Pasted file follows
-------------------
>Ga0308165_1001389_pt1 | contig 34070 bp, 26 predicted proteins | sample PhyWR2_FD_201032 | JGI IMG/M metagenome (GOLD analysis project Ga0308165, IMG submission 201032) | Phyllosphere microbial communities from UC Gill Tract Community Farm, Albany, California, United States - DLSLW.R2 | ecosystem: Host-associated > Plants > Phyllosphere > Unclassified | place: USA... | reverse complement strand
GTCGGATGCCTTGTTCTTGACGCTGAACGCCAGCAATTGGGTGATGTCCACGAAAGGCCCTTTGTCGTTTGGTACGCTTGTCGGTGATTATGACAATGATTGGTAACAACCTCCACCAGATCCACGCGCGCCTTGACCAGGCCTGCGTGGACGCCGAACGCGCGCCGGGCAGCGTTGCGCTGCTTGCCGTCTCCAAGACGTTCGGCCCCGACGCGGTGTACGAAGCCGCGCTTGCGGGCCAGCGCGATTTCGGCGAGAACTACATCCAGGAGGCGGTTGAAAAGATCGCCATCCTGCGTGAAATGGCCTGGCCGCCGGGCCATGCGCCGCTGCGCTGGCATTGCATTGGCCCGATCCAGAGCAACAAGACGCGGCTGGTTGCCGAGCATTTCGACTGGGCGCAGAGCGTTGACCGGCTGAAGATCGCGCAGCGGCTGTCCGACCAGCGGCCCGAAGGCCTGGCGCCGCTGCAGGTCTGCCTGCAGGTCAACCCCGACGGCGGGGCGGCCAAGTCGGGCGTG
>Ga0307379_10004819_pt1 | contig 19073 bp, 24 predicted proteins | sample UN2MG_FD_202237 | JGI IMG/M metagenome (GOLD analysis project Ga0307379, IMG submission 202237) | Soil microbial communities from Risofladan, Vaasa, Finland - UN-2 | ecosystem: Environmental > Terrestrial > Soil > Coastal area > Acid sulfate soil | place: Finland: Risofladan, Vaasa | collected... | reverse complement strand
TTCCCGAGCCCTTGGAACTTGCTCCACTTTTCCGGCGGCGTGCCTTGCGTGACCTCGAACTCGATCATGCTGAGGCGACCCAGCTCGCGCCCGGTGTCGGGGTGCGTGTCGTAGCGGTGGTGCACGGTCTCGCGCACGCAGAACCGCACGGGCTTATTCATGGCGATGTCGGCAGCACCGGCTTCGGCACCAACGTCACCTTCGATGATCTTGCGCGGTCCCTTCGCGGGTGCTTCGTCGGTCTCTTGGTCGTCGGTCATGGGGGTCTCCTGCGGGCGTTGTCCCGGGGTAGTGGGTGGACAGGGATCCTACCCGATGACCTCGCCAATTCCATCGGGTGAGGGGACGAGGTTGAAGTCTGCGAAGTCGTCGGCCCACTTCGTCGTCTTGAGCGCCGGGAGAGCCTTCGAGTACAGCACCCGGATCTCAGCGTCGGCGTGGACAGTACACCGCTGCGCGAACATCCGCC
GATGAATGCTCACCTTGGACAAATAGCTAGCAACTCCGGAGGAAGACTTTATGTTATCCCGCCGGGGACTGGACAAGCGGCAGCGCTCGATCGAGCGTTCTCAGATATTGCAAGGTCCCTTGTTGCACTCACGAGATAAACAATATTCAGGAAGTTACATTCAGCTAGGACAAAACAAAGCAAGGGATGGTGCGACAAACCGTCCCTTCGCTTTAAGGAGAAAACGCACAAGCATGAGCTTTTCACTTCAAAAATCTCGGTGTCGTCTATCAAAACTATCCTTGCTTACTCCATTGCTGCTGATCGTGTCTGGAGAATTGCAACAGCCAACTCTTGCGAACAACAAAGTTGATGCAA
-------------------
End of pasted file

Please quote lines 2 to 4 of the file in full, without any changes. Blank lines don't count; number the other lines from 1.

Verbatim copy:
GTCGGATGCCTTGTTCTTGACGCTGAACGCCAGCAATTGGGTGATGTCCACGAAAGGCCCTTTGTCGTTTGGTACGCTTGTCGGTGATTATGACAATGATTGGTAACAACCTCCACCAGATCCACGCGCGCCTTGACCAGGCCTGCGTGGACGCCGAACGCGCGCCGGGCAGCGTTGCGCTGCTTGCCGTCTCCAAGACGTTCGGCCCCGACGCGGTGTACGAAGCCGCGCTTGCGGGCCAGCGCGATTTCGGCGAGAACTACATCCAGGAGGCGGTTGAAAAGATCGCCATCCTGCGTGAAATGGCCTGGCCGCCGGGCCATGCGCCGCTGCGCTGGCATTGCATTGGCCCGATCCAGAGCAACAAGACGCGGCTGGTTGCCGAGCATTTCGACTGGGCGCAGAGCGTTGACCGGCTGAAGATCGCGCAGCGGCTGTCCGACCAGCGGCCCGAAGGCCTGGCGCCGCTGCAGGTCTGCCTGCAGGTCAACCCCGACGGCGGGGCGGCCAAGTCGGGCGTG
>Ga0307379_10004819_pt1 | contig 19073 bp, 24 predicted proteins | sample UN2MG_FD_202237 | JGI IMG/M metagenome (GOLD analysis project Ga0307379, IMG submission 202237) | Soil microbial communities from Risofladan, Vaasa, Finland - UN-2 | ecosystem: Environmental > Terrestrial > Soil > Coastal area > Acid sulfate soil | place: Finland: Risofladan, Vaasa | collected... | reverse complement strand
TTCCCGAGCCCTTGGAACTTGCTCCACTTTTCCGGCGGCGTGCCTTGCGTGACCTCGAACTCGATCATGCTGAGGCGACCCAGCTCGCGCCCGGTGTCGGGGTGCGTGTCGTAGCGGTGGTGCACGGTCTCGCGCACGCAGAACCGCACGGGCTTATTCATGGCGATGTCGGCAGCACCGGCTTCGGCACCAACGTCACCTTCGATGATCTTGCGCGGTCCCTTCGCGGGTGCTTCGTCGGTCTCTTGGTCGTCGGTCATGGGGGTCTCCTGCGGGCGTTGTCCCGGGGTAGTGGGTGGACAGGGATCCTACCCGATGACCTCGCCAATTCCATCGGGTGAGGGGACGAGGTTGAAGTCTGCGAAGTCGTCGGCCCACTTCGTCGTCTTGAGCGCCGGGAGAGCCTTCGAGTACAGCACCCGGATCTCAGCGTCGGCGTGGACAGTACACCGCTGCGCGAACATCCGCC